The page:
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Milwaukee County Resumes Use Of Johnson & Johnson Vaccine

Johnson & Johnson vaccine
Stephen Zenner
Getty Images
Boxes of the Covid-19 Johnson & Johnson Janssen vaccine are ready to be distributed as part of a collaborative effort from the West Virginia National Guard, FamilyCare Health Centers and Toyota to vaccinate Toyota employees on March 26, 2021 on the grounds of the Toyota plant in Buffalo, West Virginia.

Milwaukee County is resuming use of the one-shot Johnson & Johnson COVID-19 vaccine Wednesday.

On Friday, the Centers for Disease Control and Prevention (CDC) announced that states can resume use of the vaccine, with a warning about rare complications involving blood clots.

The CDC had originally paused its use because of six cases of blood clots in women out of 6.8 million doses given.

NPR reports the CDC said the Johnson & Johnson vaccine was found to be safe and effective in most people and that adding this vaccine back to the mix in the U.S. would prevent around 1,400 deaths and 2,000 ICU admissions over the next six months.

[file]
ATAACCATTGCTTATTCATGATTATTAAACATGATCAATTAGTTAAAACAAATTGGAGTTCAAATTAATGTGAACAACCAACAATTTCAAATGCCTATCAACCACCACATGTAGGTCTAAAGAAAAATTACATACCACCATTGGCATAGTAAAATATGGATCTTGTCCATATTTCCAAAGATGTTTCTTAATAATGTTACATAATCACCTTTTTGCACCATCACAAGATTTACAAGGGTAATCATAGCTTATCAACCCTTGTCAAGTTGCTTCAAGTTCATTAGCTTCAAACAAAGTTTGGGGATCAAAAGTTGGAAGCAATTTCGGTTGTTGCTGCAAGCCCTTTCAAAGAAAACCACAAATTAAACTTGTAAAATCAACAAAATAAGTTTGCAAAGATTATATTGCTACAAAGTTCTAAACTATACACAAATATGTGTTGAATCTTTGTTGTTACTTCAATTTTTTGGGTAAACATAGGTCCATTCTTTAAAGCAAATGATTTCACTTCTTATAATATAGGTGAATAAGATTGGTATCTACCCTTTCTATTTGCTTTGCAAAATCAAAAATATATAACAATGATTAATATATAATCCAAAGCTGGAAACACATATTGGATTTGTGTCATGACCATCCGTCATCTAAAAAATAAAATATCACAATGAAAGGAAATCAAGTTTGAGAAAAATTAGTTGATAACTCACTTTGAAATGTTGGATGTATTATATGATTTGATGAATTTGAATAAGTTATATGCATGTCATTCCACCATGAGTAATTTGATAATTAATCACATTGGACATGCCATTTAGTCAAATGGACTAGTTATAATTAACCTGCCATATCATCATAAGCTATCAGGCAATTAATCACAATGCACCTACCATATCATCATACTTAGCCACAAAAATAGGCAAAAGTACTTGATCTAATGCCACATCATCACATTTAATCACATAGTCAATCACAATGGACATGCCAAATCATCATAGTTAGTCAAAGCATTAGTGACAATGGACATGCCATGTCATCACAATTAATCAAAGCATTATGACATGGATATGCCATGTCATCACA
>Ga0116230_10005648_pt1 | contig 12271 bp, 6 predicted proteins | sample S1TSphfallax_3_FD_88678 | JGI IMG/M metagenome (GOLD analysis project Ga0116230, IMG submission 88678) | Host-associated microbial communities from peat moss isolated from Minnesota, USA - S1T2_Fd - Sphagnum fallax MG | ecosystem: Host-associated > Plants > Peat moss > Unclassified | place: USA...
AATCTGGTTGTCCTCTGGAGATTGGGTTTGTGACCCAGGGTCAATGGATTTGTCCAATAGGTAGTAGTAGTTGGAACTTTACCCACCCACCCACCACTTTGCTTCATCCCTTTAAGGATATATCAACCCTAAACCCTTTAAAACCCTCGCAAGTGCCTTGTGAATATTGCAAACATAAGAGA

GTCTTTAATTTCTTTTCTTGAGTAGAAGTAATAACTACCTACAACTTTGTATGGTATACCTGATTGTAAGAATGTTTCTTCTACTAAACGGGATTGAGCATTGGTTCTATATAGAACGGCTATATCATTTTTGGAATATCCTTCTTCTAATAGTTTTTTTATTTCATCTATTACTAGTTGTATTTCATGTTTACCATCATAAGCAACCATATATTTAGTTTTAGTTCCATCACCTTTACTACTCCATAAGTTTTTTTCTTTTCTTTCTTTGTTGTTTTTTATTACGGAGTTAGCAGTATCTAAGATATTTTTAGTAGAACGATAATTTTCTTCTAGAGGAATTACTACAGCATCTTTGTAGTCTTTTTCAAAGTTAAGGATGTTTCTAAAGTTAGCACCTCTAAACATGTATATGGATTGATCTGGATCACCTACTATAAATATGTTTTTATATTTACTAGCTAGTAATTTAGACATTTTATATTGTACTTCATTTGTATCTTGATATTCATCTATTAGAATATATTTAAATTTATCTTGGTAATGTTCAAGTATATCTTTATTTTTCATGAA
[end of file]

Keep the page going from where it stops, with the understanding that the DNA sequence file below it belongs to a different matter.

Dr. Ben Weston, medical director of the Milwaukee County Office of Emergency Management, says every doctor in local emergency departments now knows what to look for and how to treat the extremely rare blood clots.

“But the fact remains that these blood clots are occurring in one to two people out of a million that are receiving the vaccine,” he says. “And when we think about the relative risk, you can open up your medicine cabinet, and probably everything in there has a greater risk of serious side effects than this vaccine.”

Officials say vaccine providers in Milwaukee will specifically make sure women under the age of 50 are aware of this rare side effect.

People in Milwaukee County will have the option of choosing the Pfizer vaccine if they do not want to take Johnson & Johnson.

Maayan Silver has been a reporter with WUWM’s News Team since 2018.
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